Ask lifelong Vine City resident and community organizer Byron Amos to recall his childhood in the historic neighborhood, and he paints a simple portrait: houses, children, residents mingling in narrow, friendly streets.
“A real neighborhood,” he says.
Ask him to describe Vine City today, and he’ll tell you this: "It's a shell of its former self."
Literally. Thanks to disasters both natural and man-made, the long-overlooked community so rich with heritage has devolved into the very definition of blight.
On Sept. 21, 2002, an unprecedented downpour, exacerbated by the city's antiquated sewer system, flooded Vine City 6 feet deep. Some stranded residents were forced to swim through raw sewage to reach safety.
Six years later, when a tornado touched down in Atlanta, it cut a devastating swath through Vine City before charging several blocks east to the Georgia Dome. The twister uprooted trees, tore up playgrounds, ripped roofs off apartment buildings and left a trail of destruction that few residents could afford to repair.
More than a year later, tarps on rooftops still flap in the wind. It’s a stark contrast to the equally battered — and largely rebuilt — Cabbagetown, a neighborhood eerily similar in appearance to Vine City, but one that was restored over the years by urban pioneers and intown hipsters.
Prior to the real-estate market’s implosion, the neighborhood seemed to be slowly on the uptick. Today, however, a two-bedroom, one-bath single-family home can go for as low as $12,000. Abandoned houses with broken windows line Vine City’s hilly streets. Overgrown lawns barely obscure heaps of illegally dumped trash.
Incentives in the form of grants and loans were offered to lure developers leery of Vine City and surrounding communities. For the most part, those have met with success — a revamped health center in a renovated historic building, and affordable housing units at nearby Gateway Apartments on Northside Drive. But one project that never even broke ground — and was funded in part by $2 million in taxpayer funds — has some property owners concerned that a missed opportunity to revitalize a piece of the neighborhood will drag down Vine City even further.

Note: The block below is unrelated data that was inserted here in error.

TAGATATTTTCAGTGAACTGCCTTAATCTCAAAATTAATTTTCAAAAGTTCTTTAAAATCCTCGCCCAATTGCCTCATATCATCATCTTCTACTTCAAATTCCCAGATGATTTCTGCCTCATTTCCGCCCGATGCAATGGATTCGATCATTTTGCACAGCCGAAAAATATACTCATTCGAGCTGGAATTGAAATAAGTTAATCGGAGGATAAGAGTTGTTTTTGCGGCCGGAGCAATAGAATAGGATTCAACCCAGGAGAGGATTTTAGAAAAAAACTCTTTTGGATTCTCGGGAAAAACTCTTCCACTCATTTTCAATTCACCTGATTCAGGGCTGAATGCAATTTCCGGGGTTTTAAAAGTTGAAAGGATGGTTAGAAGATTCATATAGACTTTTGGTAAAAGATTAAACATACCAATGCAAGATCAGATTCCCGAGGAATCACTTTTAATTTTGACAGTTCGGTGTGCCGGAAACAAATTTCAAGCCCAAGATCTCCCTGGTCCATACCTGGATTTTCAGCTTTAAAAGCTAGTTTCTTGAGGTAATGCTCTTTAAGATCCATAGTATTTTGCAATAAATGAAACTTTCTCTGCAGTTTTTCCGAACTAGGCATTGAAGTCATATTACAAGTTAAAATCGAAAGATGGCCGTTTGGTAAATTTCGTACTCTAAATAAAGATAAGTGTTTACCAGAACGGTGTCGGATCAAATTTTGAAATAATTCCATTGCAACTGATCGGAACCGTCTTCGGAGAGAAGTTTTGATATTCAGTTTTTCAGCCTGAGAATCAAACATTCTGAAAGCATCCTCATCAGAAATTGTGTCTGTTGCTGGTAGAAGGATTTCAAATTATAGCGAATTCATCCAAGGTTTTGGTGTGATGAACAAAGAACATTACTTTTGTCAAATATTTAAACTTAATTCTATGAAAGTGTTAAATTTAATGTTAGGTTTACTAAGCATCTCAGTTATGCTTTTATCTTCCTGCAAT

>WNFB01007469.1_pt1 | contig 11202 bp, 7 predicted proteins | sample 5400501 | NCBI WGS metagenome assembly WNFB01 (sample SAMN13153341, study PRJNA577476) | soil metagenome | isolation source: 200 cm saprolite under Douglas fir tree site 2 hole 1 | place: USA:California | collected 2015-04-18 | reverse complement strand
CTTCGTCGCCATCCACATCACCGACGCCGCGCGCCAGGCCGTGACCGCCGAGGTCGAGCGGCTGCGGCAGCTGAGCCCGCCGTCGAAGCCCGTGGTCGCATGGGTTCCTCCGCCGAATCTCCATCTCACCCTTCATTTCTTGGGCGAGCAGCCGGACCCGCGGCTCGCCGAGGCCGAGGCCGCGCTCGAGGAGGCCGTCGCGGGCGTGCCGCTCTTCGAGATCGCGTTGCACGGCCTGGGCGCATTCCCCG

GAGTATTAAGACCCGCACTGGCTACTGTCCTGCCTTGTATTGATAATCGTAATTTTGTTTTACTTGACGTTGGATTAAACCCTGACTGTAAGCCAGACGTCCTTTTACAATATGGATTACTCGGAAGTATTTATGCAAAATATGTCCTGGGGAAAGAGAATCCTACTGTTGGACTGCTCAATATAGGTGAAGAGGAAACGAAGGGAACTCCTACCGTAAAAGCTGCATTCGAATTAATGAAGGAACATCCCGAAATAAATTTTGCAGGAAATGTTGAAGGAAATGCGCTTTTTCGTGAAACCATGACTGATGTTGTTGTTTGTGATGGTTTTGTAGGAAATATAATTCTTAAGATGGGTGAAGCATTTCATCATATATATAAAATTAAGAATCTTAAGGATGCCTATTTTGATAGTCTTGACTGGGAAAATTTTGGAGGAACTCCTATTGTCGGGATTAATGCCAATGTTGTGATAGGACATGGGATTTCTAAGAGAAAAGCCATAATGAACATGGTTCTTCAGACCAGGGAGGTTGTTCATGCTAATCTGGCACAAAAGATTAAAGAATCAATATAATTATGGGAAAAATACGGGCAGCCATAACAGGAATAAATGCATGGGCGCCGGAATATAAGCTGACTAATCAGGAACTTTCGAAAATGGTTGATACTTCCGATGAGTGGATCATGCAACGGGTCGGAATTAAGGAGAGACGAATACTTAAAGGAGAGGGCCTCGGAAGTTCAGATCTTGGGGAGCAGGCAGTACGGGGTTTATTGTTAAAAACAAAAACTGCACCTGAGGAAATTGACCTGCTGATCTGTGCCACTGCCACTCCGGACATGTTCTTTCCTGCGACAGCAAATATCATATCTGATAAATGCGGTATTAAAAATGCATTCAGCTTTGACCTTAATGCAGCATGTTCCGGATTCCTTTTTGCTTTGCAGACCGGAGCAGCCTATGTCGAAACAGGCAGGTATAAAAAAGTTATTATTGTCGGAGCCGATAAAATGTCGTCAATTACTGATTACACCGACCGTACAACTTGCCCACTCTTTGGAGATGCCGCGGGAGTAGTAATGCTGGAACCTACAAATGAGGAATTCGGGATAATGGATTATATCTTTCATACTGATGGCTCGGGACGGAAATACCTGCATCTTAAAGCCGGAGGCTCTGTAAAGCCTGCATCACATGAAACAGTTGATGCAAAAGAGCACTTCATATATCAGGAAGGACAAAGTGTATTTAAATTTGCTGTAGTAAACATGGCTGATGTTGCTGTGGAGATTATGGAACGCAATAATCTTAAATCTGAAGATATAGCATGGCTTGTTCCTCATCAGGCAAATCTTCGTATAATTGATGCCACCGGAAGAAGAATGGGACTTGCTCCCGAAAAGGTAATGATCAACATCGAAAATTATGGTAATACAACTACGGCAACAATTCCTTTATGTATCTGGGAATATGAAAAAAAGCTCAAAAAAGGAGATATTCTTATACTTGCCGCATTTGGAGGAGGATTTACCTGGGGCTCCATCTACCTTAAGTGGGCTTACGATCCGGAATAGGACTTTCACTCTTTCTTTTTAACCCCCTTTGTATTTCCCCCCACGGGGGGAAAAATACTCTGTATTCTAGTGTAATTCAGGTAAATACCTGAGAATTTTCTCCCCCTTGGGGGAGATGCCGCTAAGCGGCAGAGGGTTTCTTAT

In 1998, the Westside tax allocation district, a financing mechanism that uses future rises in property taxes to fund the redevelopment of blighted areas, expanded to include the Vine City and English Avenue neighborhoods. That expansion included the creation of a "neighborhood fund" — the only one of its kind in the city — that allocates a certain amount of funding for redevelopment in the two communities.
“We’re looking for projects where it is very, very difficult — I can’t underscore ‘very’ enough — to attract private investors,” says Cheryl Strickland, the Atlanta Development Authority’s director of TAD programs. “It’s a very focused development initiative to hopefully make good things happen in a difficult part of town.”
In 2006, Tyler Place CDC, a nonprofit homebuilder based in Vine City, partnered with well-regarded intown developer Brock Built to construct 55 townhomes at the corner of Elm Street and Joseph E. Boone Boulevard. The project, estimated at $10 million, would include affordable housing.